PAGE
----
Still Lots Of Questions To Answer After Meeting In Lanesborough On Usage Of Berkshire Mall
Did anything get accomplished at the meeting last night? The community session is required by the Cannabis Control Commission, offering the most detailed look to date at plans by JMJ Holdings to shift to a new use of the former retail destination.
A community outreach meeting went on last night about the use of the Berkshire Mall and there were a lot of questions residents wanted to know about water usage and smell and also the condition of the deteriorating building.
30 or so community members were in attendance.
Several of these questions asked were about the proposed cannabis facility at the Berkshire Mall. Residents expressed concerns about water use at the facility and potential issues with wastewater.
Mensing did not know exactly how much water the facility could use once operational but said he would follow any rules or restrictions put in place by the water district.
Iberkshires reports that,
The plan, according to Mensing, is to utilize the former J.C. Penney retail space of about 51,000 square feet for their licenses, which he said would create about 35 new jobs.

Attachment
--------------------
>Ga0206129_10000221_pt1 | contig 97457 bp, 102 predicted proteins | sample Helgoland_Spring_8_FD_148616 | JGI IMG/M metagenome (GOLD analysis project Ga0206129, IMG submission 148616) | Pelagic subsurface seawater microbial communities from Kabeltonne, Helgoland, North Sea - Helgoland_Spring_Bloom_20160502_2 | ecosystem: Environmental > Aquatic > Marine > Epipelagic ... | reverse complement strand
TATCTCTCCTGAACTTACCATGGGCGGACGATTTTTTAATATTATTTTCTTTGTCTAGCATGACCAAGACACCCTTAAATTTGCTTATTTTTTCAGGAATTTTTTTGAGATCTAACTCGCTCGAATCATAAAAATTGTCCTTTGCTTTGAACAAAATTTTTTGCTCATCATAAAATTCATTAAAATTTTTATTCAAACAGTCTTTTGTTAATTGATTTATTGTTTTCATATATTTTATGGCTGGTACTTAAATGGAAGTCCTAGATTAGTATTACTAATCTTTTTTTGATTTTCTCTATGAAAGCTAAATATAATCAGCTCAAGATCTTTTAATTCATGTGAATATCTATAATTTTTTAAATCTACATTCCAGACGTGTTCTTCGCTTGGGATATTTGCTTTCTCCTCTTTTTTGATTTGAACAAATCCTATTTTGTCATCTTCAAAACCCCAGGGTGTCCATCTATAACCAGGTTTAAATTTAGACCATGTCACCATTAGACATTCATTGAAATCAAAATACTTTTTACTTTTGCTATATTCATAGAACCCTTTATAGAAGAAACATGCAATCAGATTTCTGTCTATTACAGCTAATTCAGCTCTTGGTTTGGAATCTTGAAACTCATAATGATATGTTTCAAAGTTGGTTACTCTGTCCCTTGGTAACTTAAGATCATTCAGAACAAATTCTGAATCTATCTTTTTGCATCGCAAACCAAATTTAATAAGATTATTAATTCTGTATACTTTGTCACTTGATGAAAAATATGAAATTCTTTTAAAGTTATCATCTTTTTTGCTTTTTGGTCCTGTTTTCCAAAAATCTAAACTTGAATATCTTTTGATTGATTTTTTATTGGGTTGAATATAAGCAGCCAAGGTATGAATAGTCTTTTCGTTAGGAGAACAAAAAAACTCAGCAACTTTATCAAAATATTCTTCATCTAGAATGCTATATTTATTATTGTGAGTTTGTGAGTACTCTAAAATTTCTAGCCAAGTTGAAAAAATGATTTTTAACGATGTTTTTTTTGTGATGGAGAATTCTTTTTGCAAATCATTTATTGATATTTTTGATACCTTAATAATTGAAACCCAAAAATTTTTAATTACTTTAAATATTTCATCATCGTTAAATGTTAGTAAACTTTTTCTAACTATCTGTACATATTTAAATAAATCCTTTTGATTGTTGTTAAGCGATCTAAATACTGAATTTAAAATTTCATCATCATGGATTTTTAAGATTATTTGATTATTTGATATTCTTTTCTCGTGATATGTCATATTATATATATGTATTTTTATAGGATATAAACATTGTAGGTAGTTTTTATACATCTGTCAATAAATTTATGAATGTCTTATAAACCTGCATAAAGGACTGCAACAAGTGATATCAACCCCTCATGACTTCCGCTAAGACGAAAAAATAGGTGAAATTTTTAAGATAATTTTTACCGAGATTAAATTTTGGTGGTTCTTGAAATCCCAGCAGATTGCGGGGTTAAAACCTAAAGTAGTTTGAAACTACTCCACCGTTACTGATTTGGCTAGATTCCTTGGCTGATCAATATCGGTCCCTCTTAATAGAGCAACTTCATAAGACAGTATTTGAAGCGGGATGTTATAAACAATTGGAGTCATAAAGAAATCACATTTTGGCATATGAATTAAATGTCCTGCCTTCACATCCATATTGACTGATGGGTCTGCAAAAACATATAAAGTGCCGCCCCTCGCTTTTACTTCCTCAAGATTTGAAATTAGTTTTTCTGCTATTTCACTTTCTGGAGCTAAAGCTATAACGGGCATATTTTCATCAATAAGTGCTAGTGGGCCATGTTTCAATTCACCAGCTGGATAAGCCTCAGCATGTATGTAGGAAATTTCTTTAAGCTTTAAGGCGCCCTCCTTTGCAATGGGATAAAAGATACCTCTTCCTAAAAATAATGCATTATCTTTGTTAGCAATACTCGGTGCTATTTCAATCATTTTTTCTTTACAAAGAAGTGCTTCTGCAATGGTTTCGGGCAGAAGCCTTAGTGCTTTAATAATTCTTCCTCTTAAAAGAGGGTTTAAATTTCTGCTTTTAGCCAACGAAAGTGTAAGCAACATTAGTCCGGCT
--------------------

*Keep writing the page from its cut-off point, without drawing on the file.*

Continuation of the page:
Mensing's group is applying for a marijuana product manufacturing license, a marijuana cultivation license, and an existing licensee transporter license.
For the rest of the mall, their plans are to either rent or sell to other folks who are looking to do various components of the cannabis supply chain.
As far as water concerns are the group says that they will comply with what the water district requires to get rights and purchase that water, whatever the rate is.
The majority of the facility's water comes to the town via Pittsfield.
Regarding the condition of the building, which several residents also mentioned, Mensing said his group intends to do any work they need to do to get the facility up and going for operations. He said there are also plans for minor improvements to the outside of the building.
Smells coming from the facility was another topic brought up by residents. Mensing said the growing rooms are planned to be enclosed, along with a carbon filtration system to ensure no odors escape.
Mensing said the group has plans in the works to couple with a nonprofit called the Big Hope Project, which gives aid to areas that are impacted by the war on drugs. He said they are also willing to work with any other local organizations that are interested.
If everything falls into place, Mensing noted the facility could, in theory, be open within about a year to 18 months.
Some folks were not happy with the answers and left near the end of the meeting, and a few people left in protest of the proceeding. They felt that he, Mensing, did not answer any questions, one person was heard saying that he did not answer 80% of the questions.
A couple of times during the meeting Mensing said he could not answer those questions.
So what is the next step? I am sure we will hear more about this as the year goes on.